Using skills she refined in CSU Channel Islands’ (CSUCI) Master of Science in Computer Science (MSCS) program, graduate student Sarah Schmidt—who was awarded her master’s degree during the 2022 Commencement ceremonies—used her thesis to tackle one of the most stubborn problems on the internet: COVID-19 vaccine misinformation.

“I got the inspiration to work with COVID misinformation because I have people in my life who received misinformation online during the pandemic,” Schmidt said. “You see the impact it has on people and it’s shocking and scary.”

To detect misinformation about COVID vaccines, Schmidt used “machine learning,” a subfield of artificial intelligence that aims to extract patterns in data that may be difficult, if not impossible, to discover without the help of sophisticated computer modeling and classification.

Using video transcriptions from social media sources such as YouTube, Schmidt used something called “natural language processing” and “classical machine learning” to classify videos as accurate or inaccurate based on expert information available.

Natural language processing refers to a computer’s ability to understand and respond to text or voice data. Classical machine learning is the process of building algorithms that can learn from existing data and use that data to make new predictions—such as predicting what could be misinformation.

“Conspiracy theories and misinformation can be confusing,” she said. “It can be phrased in such a way so that it sounds credible to the average person. This a way to automate whether the information was valid or not.”

Offered through CSUCI’s Extended University, the MSCS enables students like Schmidt to craft their degrees toward some of the hottest areas in the field such as cybersecurity, robotics, bioinformatics, cloud computing and video gaming.

“Our faculty are active researchers across many core areas of computer science,” said Director of the MSCS program, Brian Thoms, Ph.D. “Everything we teach is relevant and cutting-edge. I don’t believe in technology for technology’s sake and I’m happy to say that our curriculum at CI reflects this. Even more so, what we teach helps prepare our students to move the industry forward.”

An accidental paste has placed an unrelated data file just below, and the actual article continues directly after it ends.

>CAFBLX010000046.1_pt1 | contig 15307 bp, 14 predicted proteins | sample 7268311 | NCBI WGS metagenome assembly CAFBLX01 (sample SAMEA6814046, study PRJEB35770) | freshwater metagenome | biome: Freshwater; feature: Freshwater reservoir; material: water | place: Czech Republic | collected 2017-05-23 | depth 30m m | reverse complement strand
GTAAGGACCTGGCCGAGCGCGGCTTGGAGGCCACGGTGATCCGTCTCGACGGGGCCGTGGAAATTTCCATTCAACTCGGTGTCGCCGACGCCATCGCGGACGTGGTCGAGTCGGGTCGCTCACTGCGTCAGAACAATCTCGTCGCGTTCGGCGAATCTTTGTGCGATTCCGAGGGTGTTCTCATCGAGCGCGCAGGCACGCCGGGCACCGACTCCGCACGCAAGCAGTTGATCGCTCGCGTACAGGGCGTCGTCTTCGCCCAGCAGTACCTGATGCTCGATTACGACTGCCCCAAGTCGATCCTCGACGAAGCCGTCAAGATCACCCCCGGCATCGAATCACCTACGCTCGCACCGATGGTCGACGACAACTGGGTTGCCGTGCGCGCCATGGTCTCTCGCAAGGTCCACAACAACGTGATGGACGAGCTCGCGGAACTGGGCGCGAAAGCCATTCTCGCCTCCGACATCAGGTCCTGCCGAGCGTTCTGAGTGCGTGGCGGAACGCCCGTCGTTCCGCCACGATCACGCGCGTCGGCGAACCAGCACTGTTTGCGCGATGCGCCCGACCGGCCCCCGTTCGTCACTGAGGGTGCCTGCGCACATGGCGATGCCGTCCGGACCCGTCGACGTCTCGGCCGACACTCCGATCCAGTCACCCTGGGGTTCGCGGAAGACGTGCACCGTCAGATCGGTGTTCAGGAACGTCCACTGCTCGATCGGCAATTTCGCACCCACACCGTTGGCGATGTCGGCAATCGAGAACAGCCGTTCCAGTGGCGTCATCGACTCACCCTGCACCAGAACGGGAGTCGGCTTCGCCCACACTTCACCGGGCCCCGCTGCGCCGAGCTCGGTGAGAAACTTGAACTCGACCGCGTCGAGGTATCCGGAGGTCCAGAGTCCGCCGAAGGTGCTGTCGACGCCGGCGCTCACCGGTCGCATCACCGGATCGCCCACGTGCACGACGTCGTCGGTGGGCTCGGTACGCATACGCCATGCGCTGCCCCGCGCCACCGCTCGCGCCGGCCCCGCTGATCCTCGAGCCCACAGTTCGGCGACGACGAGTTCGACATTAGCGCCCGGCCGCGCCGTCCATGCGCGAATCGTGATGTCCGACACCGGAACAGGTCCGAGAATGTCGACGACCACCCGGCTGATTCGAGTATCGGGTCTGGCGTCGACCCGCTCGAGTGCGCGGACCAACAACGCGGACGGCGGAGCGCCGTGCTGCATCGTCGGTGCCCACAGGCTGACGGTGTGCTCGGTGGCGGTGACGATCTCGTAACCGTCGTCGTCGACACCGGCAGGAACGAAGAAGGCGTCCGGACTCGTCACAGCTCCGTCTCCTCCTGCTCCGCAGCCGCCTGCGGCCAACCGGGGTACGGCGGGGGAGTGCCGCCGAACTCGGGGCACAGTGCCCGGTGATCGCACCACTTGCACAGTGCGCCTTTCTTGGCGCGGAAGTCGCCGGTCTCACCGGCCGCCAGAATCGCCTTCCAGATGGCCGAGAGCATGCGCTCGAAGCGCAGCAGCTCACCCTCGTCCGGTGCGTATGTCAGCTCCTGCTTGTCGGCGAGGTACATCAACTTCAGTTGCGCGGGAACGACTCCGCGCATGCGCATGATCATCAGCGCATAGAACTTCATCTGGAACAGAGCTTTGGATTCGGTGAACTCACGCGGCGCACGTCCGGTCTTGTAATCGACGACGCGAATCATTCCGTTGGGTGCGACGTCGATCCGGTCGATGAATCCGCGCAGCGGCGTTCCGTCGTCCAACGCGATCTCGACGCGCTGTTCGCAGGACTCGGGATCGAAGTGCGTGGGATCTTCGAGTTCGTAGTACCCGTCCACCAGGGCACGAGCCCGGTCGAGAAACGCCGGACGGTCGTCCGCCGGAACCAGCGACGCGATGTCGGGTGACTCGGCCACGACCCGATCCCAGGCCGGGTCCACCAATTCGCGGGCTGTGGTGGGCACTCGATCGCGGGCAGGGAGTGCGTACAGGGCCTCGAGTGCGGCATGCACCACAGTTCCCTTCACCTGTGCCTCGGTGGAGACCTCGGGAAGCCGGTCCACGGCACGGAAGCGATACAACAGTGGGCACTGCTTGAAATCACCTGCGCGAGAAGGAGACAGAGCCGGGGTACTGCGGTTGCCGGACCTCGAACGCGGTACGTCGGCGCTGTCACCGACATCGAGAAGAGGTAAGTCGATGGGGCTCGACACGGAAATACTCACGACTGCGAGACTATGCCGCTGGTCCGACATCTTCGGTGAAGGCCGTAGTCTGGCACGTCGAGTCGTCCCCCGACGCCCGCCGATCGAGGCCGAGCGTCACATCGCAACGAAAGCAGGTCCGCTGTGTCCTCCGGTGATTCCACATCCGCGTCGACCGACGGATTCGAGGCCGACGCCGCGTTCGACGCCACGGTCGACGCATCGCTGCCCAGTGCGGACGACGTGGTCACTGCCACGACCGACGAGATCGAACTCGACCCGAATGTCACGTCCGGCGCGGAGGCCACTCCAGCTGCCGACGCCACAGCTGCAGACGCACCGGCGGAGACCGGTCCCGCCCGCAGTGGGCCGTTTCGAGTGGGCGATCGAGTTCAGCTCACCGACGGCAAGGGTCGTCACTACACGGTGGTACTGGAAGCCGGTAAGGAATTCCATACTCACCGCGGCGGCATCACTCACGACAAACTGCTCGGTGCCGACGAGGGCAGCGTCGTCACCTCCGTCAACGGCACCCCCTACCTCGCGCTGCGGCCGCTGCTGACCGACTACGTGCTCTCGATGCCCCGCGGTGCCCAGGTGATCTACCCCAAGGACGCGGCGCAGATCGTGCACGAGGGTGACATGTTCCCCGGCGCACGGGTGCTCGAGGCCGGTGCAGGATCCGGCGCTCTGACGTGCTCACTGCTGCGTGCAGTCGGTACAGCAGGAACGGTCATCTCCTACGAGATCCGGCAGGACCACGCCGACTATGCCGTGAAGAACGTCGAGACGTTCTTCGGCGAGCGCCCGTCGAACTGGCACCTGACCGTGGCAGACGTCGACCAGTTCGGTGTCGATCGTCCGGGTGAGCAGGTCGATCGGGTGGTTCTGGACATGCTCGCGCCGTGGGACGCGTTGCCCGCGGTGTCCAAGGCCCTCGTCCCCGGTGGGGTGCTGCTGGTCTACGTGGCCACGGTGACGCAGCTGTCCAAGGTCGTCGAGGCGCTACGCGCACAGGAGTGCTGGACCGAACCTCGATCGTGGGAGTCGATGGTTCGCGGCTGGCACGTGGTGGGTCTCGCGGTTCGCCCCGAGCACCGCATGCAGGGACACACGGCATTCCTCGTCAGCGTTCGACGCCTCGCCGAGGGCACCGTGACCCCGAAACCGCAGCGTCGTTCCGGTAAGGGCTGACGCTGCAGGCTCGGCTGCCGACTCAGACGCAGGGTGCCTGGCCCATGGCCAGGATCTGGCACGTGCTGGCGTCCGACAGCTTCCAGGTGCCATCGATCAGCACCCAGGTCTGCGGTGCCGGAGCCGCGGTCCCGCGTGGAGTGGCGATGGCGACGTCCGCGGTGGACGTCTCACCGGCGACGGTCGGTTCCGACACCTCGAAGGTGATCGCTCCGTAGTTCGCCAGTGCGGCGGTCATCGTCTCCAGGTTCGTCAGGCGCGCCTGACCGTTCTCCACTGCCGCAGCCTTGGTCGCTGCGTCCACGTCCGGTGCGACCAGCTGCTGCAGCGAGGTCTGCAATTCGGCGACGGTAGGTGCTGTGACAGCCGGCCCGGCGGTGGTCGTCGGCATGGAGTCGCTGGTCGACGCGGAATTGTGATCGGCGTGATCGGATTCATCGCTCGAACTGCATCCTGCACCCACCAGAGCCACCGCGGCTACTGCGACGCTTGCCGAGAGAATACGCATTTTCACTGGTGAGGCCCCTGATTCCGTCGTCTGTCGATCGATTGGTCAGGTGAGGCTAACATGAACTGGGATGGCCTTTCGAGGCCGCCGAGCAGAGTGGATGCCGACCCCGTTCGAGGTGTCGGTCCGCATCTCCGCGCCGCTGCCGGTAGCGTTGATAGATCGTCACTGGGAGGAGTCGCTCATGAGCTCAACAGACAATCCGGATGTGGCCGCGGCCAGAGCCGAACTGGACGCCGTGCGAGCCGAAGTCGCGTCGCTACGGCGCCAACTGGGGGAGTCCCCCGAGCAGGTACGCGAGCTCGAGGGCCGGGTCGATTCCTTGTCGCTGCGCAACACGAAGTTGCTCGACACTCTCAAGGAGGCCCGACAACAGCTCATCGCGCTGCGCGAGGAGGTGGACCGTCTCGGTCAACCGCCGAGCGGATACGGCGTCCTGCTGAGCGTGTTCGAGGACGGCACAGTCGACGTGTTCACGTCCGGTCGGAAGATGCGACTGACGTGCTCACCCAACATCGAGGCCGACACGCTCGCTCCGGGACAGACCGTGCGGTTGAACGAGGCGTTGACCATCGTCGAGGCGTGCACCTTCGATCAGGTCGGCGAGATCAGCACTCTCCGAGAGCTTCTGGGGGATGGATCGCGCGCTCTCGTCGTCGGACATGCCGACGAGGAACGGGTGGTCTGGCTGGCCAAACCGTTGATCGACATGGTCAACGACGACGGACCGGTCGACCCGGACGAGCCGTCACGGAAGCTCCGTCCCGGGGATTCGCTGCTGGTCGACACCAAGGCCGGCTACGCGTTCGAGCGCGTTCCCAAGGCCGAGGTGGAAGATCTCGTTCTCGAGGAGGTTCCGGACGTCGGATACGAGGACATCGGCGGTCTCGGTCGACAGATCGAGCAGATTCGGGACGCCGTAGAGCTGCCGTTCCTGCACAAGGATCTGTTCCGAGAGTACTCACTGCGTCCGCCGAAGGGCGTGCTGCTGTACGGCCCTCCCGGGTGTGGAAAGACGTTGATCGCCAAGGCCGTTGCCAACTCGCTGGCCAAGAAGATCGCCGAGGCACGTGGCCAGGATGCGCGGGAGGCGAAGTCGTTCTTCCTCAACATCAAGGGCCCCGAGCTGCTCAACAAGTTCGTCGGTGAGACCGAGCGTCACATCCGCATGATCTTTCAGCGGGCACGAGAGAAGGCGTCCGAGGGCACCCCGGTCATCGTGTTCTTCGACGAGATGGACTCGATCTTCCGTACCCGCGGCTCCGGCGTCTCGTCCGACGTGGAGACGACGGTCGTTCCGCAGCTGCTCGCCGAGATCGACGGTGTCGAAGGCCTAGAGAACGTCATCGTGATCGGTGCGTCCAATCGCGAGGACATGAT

Schmidt’s vaccine misinformation detection thesis was among many theses with real world applications, Thoms said. Another excellent example was recently completed by Nooshan Sedaghati in which a computer program compared Computed Tomography or CT scans of healthy lungs versus lungs infected with the COVID-19 virus.

Through mentorship with her faculty advisor, Bahareh Abbasi, Ph.D., Nooshan’s research could detect COVID-infected lungs from healthy lungs with a 99% degree of accuracy, a tremendous accomplishment, according to Thoms.

“A picture may be worth a thousand words, but for a machine, that same picture may be worth so much more and when broken into a million bits of data,” he said.

The two-year MSCS program at CSUCI is comprised of many electives that allow students to explore areas of CS that interest students most and areas of CS that are most in need of CS students.

One such course is cloud computing, which explores the design and programming of internet systems. Another such course is computer security, which explores issues and techniques for securing networked computer systems and databases.

Job prospects in any of these specialized areas are extremely promising, and growing rapidly, Thoms said. According to recent data by, there are at least 500,000 open jobs in cybersecurity in the U.S. alone, a number that continues to climb.

All classes are offered at the Camarillo main campus and evening classes are available for the convenience of working professionals.

To learn more about the MS Computer Science program, visit:!

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